We find the reasoning of the [Massachusetts] Supreme Judicial Court to be sound. Here, as in Anastos, the partnership remains a going concern, and the defendant has no right to compel a liquidation sale of the partnership’s shopping mall and receive a proportionate share of the liquidation value of that asset. Under these circumstances, a minority discount may properly be applied to account for the defendant’s lack of control in the partnership as a going concern.

Justice Dickerson’s opinion provides no details concerning the computation and empirical basis for the 66% minority discount advocated by the plaintiffs’ expert and accepted by the court as “credible” and “supported by the record.” Other than taking the position that he was “advised” not to apply a minority discount, I can’t tell from the court’s decision whether the defendant’s appraisal expert challenged as excessive the 66% figure proffered by the plaintiffs’ expert. I’ve seen estimates of unknown reliability of minority discounts in fair market value appraisals generally ranging from 10% to 40%. In the abstract, a 66% minority discount seems beyond the pale, but I can’t fairly say without access to the trial record.

The Congel case sounds a clear warning of the potentially drastic, adverse consequences of pulling the plug on a partnership in contravention of a partnership agreement when the other partners continue the business. Contrast Congel with the Vick v Albert case, which is cited in Congel and which I wrote about here, where the court rejected both marketability and minority discounts in valuing the minority interest of a deceased partner under the same fair market value standard applied in Congel.

Update January 16, 2017:  The story continues. The Court of Appeals (New York’s highest court) last week granted the former minority partner’s motion for leave to appeal from the Appellate Division’s decision and the amended final judgment which awarded the plaintiffs over $900,000 including a $1.8 million offset against the value of the former partner’s interest for attorney and expert fees as damages. Read here my report on the high court’s grant of leave to appeal.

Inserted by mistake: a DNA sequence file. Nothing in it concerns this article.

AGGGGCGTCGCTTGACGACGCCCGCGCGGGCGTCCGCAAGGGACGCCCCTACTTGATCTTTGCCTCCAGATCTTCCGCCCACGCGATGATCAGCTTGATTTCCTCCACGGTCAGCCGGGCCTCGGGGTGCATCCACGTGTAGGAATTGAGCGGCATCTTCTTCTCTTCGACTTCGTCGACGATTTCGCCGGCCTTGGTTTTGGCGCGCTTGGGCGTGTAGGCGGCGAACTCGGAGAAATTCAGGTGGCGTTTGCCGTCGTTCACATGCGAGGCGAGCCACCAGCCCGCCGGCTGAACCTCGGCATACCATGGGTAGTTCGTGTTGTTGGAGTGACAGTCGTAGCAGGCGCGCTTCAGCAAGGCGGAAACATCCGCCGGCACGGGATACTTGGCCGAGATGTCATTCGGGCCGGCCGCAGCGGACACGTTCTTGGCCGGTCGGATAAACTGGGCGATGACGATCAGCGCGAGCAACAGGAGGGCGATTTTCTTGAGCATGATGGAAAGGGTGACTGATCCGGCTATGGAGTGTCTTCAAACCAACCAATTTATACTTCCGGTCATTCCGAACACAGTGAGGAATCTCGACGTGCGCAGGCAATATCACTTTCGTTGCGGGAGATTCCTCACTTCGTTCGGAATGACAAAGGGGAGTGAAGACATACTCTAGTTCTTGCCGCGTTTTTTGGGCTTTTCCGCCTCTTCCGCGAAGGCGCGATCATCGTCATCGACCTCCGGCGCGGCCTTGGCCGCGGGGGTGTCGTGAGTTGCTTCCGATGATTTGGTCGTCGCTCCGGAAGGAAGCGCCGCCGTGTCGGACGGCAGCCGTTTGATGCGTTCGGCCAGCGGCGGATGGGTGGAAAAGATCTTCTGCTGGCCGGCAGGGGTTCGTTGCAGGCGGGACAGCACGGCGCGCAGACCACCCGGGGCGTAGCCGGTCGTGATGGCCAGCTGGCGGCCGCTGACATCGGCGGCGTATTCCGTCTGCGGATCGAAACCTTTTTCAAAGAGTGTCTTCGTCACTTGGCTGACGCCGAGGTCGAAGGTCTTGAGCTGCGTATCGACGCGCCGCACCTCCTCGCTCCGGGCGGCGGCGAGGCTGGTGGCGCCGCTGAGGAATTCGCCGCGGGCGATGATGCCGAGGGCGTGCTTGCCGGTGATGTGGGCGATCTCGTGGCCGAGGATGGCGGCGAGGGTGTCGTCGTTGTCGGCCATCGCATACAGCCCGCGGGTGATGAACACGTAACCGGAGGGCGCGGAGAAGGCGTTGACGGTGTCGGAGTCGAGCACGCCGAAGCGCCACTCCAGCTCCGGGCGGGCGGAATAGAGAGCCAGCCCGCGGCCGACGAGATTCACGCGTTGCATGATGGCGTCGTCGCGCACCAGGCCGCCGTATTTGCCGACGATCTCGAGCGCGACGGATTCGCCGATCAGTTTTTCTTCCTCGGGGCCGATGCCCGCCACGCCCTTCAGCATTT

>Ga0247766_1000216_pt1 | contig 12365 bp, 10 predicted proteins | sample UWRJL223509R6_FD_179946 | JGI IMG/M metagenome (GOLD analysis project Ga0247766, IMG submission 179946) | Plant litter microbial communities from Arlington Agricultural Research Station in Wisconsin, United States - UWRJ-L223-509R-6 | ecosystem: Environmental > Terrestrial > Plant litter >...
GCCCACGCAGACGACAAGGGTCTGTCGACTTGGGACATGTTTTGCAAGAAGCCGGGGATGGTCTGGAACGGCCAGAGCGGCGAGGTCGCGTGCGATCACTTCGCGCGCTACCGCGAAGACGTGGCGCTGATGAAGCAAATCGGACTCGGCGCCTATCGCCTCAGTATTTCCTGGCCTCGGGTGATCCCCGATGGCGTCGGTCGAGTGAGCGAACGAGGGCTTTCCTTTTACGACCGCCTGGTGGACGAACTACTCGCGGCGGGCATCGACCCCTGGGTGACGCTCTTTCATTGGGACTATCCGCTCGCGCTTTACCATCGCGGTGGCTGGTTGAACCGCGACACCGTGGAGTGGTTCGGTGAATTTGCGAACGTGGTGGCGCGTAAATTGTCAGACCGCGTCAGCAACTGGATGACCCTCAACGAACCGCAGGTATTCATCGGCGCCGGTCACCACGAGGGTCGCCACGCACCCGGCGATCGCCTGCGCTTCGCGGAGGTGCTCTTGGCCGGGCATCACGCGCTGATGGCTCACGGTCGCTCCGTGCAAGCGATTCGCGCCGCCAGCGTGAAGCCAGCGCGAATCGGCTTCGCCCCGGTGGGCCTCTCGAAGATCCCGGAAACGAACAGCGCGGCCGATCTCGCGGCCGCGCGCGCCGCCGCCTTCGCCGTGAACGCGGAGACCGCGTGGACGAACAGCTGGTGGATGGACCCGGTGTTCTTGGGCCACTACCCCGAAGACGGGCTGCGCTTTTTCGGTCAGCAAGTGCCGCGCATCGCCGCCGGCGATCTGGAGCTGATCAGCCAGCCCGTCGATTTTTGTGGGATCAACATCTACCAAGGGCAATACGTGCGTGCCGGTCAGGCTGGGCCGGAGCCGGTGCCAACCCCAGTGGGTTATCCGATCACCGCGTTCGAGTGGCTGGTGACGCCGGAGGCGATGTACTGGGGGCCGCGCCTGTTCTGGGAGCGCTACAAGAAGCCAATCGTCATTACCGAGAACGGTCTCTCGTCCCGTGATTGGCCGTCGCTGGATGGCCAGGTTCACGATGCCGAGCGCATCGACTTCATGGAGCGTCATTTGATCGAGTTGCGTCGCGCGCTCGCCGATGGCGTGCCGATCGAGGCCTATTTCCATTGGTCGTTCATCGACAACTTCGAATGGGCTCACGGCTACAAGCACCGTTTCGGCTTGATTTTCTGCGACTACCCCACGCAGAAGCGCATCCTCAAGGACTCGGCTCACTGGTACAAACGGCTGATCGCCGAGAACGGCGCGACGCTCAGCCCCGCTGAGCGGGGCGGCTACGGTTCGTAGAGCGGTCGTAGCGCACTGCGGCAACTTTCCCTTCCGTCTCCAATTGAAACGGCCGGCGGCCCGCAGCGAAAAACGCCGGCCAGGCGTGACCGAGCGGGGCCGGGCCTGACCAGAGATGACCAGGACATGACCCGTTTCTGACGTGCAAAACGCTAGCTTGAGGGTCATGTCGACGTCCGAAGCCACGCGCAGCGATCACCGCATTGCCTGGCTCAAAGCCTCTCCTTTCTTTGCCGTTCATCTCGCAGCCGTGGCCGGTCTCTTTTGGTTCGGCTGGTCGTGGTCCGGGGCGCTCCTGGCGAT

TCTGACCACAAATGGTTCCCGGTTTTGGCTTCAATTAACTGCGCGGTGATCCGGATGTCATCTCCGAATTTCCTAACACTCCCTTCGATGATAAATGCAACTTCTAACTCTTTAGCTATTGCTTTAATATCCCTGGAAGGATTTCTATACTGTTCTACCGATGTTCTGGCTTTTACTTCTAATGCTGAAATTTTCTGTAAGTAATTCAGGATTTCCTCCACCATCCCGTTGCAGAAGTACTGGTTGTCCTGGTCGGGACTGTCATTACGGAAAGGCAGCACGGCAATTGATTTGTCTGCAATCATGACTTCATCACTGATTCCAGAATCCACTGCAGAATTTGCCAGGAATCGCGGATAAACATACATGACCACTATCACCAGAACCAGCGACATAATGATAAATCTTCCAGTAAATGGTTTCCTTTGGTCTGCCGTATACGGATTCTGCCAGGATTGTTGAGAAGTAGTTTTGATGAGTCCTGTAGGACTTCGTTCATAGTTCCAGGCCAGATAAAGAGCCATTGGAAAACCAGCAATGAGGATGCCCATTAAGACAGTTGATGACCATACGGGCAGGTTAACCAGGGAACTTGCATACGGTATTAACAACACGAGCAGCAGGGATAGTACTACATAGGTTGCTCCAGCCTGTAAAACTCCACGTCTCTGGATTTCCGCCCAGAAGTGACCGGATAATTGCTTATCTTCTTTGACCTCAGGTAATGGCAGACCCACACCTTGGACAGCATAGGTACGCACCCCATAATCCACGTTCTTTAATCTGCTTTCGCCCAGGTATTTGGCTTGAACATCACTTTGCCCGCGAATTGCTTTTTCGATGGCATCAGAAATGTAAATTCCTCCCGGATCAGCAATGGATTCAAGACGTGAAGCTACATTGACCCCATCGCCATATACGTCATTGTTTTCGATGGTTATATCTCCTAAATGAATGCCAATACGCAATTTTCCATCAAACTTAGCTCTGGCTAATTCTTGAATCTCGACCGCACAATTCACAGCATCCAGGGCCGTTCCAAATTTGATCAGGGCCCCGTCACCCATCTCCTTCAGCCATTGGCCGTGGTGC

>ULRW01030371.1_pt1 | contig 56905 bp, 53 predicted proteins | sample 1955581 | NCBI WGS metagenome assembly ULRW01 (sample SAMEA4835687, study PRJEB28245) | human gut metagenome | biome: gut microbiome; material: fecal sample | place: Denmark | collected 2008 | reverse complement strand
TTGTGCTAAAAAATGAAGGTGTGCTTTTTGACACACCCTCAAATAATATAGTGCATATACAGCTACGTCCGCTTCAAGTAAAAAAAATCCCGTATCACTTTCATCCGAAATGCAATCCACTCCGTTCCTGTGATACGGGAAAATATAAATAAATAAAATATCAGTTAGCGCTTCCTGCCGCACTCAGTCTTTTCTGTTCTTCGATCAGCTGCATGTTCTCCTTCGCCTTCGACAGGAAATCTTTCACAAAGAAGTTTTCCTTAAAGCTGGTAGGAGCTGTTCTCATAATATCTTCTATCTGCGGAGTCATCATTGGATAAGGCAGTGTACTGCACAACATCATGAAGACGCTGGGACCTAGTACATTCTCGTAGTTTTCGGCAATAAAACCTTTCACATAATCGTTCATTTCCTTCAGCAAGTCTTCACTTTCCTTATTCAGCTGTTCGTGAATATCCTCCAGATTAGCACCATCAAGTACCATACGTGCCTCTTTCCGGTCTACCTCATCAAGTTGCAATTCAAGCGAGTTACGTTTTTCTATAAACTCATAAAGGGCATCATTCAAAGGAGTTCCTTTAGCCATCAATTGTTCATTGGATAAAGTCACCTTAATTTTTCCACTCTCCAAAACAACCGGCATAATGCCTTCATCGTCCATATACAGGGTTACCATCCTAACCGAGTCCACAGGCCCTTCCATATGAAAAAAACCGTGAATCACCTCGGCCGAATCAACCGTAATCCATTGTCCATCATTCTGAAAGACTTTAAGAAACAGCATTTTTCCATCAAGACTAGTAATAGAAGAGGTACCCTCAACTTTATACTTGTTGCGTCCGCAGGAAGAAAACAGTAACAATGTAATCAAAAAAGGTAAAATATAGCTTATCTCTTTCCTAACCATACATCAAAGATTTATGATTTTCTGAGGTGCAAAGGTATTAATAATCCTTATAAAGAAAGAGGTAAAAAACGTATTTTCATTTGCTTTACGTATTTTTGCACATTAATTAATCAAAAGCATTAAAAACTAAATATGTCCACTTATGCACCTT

• Chris Mercer

    Peter,

    It would be interesting to see the “credible evidence” for a minority discount of 66% because such evidence doesn’t exist. Before appraisers began to make a distinction between financial control and strategic control, it was common to use (now known as strategi) control premiums as a basis for inferring the magnitude of minority interest discounts (MID). The equation for determining MID was:

    MID = [1 / (1 + CP) -1]

    An “average” control premium of about 40% would yield a MID of about 29% under this formula. To achieve a MID of 66%, the control premium used would have to be a whopping 195%!

    The minority partner who dissolved the partnership may not have done a good thing, but he is not getting “the value” based on any concept of fair value or fair market value that I know about. If the court applied the three noted discounts sequentially, the result would have been $911 thousand.

    $4.85mm x (1 – 15% goodwill) x (1 – 35% DLOM) x (1 – 66% MID) = $911m

    That’s a total discount of 81%! And that’s before the legal fees and other expenses allocated to him by the court. I wouldn’t want to be the appraiser offering this level of discounting for a minority interest in an apparently attractive property. If a 3.08% interest is worth $4.85 million, the entirety was worth $157 million.

    The total discounting doesn’t appear to be reasonable in light of the above.

    I’d still like to see the “credible evidence” supporting a 66% minority interest discount. And I’d like to see any test of reasonableness for this conclusion.

    • morning_in_america

      Definitely appears that since the 66% was the only number offered, that the judge just went with it. The partners’ side blundered by not even calculating a number. Don’t have a chance of winning if you don’t show up, especially if you are determined to be in the wrong in the first place.